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PINTing for p53

Ramin Shiekhattar

Author Affiliations

The Wistar Institute, 3601 Spruce Street, Philadelphia, PA 19104, USA

Genome Biology 2013, 14:132  doi:10.1186/gb-2013-14-9-132

The electronic version of this article is the complete one and can be found online at: http://genomebiology.com/2013/14/9/132


Published:30 September 2013

© 2013 BioMed Central Ltd.

Abstract

A new study identifies the long noncoding RNA Pint as a regulator of cellular proliferation and a target of the p53 pathway.

See related Research, http://genomebiology.com/2013/14/9/R104 webcite

Introduction: the new revolution in genomics

Analysis of the massive quantity of data generated by next-generation sequencing has given us a new appreciation of the complexity of the transcriptome, and has also shed light on the more than 90% of the genome that was previously thought not to have critical functions. Among these findings is the realization that a large number of noncoding RNAs map to extra- and intragenic regulatory elements known as enhancers, and that the expression of such noncoding transcripts has important functional consequences in transcriptional regulation [1-4]. However, non-enhancer classes of long intergenic non-coding RNAs (lincRNAs) may fulfill other functions in the nucleus or the cytoplasm. These transcripts are predominantly polyadenylated and processed by the splicing machinery. Importantly, many of these lincRNAs are targeted by specific transcription factors responding to critical cellular signaling pathways.

The prevailing theory regarding the mechanism of action of many nuclear lincRNAs stipulates their association with chromatin regulatory complexes, providing additional binding energy for their targeting to specific genomic loci; indeed, a number of lincRNAs have recently been shown to exhibit chromatin-binding behavior as a mechanism of gene regulation. In this issue of Genome Biology, Marín-Béjar et al.[5] identify a lincRNA termed tumor protein 53 (p53)-induced noncoding transcript (Pint) that associates with Polycomb repressive complex 2 (PRC2) and regulates transcription.

p53 targets lincRNAs

p53 has been heralded as the gatekeeper of the genome in human cancers, owing to the large number of tumors that display mutations in this transcription factor. A significant effort has therefore been directed toward understanding the direct targets of p53 transcriptional regulation and elucidating the cellular pathways that such p53 targets control. Recent studies have uncovered long noncoding RNAs as novel targets of p53 tumor suppression [6,7]. Marín-Béjar et al. used custom tiling microarrays in a mouse model system to identify lincRNAs that are regulated by p53. This analysis resulted in the identification of Pint, a lincRNA with multiple isoforms.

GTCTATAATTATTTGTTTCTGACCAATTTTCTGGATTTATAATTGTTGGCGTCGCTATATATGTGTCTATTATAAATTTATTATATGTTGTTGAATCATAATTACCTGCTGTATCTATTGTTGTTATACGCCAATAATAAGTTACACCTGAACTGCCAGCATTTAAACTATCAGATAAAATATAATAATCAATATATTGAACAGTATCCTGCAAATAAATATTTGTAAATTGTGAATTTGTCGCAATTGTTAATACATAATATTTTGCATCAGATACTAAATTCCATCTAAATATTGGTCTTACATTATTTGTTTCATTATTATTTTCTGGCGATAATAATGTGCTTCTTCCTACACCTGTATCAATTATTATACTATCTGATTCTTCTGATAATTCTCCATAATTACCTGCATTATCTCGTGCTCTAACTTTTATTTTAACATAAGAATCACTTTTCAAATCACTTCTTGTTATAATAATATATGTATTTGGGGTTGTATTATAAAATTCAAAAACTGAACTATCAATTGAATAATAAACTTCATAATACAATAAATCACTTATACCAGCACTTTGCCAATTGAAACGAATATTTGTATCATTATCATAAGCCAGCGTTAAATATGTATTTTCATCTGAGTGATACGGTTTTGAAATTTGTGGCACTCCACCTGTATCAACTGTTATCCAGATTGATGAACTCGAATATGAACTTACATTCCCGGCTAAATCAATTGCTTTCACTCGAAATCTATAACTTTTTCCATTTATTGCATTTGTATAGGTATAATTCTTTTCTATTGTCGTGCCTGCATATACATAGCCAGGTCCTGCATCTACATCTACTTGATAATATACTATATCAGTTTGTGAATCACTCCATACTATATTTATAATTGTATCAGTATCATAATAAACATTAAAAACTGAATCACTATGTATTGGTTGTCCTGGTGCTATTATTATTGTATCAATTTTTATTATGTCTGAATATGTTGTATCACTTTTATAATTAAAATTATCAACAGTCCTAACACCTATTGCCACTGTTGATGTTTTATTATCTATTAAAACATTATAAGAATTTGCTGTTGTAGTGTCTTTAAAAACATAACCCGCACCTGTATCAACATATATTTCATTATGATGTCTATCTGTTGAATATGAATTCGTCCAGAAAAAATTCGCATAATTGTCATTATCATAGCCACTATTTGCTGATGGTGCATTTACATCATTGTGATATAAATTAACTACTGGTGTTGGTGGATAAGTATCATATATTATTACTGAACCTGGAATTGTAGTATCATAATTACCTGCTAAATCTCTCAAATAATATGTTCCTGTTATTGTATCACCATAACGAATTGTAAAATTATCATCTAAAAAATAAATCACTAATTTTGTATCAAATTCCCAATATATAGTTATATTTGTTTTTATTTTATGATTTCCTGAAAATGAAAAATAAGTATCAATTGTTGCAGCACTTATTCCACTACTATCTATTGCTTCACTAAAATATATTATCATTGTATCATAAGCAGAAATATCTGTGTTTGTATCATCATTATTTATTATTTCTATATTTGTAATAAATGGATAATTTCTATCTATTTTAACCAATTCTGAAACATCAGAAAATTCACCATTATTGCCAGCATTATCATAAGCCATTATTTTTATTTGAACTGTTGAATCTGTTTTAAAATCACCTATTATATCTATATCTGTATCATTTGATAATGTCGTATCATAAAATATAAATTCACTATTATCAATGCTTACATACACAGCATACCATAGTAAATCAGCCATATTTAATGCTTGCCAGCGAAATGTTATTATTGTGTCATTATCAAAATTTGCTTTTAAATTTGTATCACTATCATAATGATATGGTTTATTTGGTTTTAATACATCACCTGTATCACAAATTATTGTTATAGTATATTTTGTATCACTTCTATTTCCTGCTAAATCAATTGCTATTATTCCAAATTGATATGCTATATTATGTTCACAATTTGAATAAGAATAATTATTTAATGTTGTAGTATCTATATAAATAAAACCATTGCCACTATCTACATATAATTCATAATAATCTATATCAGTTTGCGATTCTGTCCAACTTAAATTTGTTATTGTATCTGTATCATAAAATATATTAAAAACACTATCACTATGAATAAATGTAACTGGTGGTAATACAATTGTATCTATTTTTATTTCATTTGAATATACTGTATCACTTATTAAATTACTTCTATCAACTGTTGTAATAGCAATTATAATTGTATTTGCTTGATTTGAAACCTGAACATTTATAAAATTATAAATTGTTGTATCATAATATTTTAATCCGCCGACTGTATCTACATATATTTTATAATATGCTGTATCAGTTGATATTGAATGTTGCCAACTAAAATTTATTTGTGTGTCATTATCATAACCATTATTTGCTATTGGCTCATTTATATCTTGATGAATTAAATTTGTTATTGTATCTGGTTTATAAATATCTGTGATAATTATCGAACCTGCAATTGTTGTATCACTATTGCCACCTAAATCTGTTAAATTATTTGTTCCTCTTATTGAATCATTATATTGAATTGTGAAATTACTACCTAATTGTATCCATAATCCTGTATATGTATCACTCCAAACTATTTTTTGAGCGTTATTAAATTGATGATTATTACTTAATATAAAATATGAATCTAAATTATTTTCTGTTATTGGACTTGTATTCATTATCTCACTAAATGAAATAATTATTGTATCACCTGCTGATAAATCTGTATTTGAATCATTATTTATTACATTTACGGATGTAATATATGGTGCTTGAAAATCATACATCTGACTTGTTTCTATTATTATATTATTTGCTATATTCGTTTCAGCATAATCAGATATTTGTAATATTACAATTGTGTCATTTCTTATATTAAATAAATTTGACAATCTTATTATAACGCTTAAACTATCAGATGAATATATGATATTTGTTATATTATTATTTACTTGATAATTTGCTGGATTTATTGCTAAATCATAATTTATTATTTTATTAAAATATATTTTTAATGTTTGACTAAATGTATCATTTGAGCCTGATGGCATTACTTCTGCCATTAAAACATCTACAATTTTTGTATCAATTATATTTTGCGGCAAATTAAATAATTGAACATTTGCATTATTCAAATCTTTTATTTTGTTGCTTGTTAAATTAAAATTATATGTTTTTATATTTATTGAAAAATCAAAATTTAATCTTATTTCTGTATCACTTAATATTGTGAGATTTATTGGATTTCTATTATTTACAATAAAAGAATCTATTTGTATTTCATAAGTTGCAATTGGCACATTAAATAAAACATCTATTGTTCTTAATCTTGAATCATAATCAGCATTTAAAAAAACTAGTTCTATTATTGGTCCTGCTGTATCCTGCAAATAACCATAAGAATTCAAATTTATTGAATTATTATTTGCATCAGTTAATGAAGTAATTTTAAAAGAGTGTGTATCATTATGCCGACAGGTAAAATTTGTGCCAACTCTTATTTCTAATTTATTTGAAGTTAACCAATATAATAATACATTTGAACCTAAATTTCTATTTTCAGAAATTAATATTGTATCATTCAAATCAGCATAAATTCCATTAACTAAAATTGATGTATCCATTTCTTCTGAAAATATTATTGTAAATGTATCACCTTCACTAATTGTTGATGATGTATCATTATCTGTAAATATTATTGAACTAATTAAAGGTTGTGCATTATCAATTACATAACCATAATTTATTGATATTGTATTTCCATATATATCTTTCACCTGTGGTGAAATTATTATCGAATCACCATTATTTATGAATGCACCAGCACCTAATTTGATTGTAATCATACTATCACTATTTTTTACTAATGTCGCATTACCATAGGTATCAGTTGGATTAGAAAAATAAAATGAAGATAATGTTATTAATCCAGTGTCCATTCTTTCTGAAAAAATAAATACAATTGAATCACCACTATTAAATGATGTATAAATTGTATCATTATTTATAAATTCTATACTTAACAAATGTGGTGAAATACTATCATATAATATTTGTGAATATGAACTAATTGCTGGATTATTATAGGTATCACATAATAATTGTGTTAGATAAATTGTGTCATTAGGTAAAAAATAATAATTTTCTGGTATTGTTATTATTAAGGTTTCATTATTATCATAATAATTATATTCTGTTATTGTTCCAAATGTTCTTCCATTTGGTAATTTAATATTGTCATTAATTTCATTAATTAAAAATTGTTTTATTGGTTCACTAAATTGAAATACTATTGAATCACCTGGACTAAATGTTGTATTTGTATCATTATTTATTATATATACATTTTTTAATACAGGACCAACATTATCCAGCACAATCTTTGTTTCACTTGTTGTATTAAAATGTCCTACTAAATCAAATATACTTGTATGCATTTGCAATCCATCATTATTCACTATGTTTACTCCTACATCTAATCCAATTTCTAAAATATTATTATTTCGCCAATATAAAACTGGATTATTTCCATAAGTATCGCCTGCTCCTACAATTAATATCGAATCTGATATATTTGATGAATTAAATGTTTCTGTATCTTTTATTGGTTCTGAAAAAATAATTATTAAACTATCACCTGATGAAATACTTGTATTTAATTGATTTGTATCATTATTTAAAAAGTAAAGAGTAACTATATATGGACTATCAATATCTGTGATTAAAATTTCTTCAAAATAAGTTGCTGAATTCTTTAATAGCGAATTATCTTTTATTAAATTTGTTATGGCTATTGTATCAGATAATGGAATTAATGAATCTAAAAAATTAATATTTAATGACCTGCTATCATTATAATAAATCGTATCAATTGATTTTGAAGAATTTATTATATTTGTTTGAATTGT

Subsequent experiments focused on the longest Pint isoform containing four exons, which displayed a high level of expression in most tissues examined. Analysis of the genomic locus of Pint revealed three p53 binding sites: a promoter-proximal binding site and two distal binding sites a few hundred thousand base pairs from the transcriptional start site. Functional analysis revealed that p53 binds to these regulatory sites and mediates the activation of Pint following induction of p53.

Mouse Pint promotes growth

To assess Pint functions, Marin-Bejar et al. depleted Pint levels using antisense oligos, and measured cellular growth before and after induction of DNA damage. Pint depletion led to decreased cellular proliferation, which was more prominent following DNA damage induction. Remarkably, overexpression of Pint led to an increase in cellular growth, strongly suggesting a trans-mediated mechanism of action for Pint in controlling proliferation. An analysis of the consequences of Pint depletion, on the other hand, demonstrated that lowering Pint concentration causes an increase in apoptosis and a decrease in the fraction of cells in the S-phase of the cell cycle. As expected, overexpression of Pint had opposite effects on apoptosis and cell cycle progression. Importantly, manipulation of Pint levels had similar effects in multiple mouse cell types, suggesting a general mechanism of action for regulation of cellular growth.

To gain further insight into the mechanism by which Pint regulates proliferation, Marín-Béjar et al. depleted Pint levels following the induction of DNA damage and analyzed gene expression changes using a microarray platform. Consistent with the role of mouse Pint in the regulation of proliferation, gene expression changes in pathways regulating cellular growth and survival were uncovered, including TGF-β and MAPK pathways. Changes in gene expression were also observed in transcripts regulated by the p53 pathway. Indeed, depletion of p53 resulted in changes in gene expression that partially overlapped that of Pint depletion. Marín-Béjar et al. surmised that such gene expression changes are mediated in trans, given that the neighboring genes did not display changes in their expression following depletion of Pint, although the gene expression changes following overexpression of Pint were not analyzed.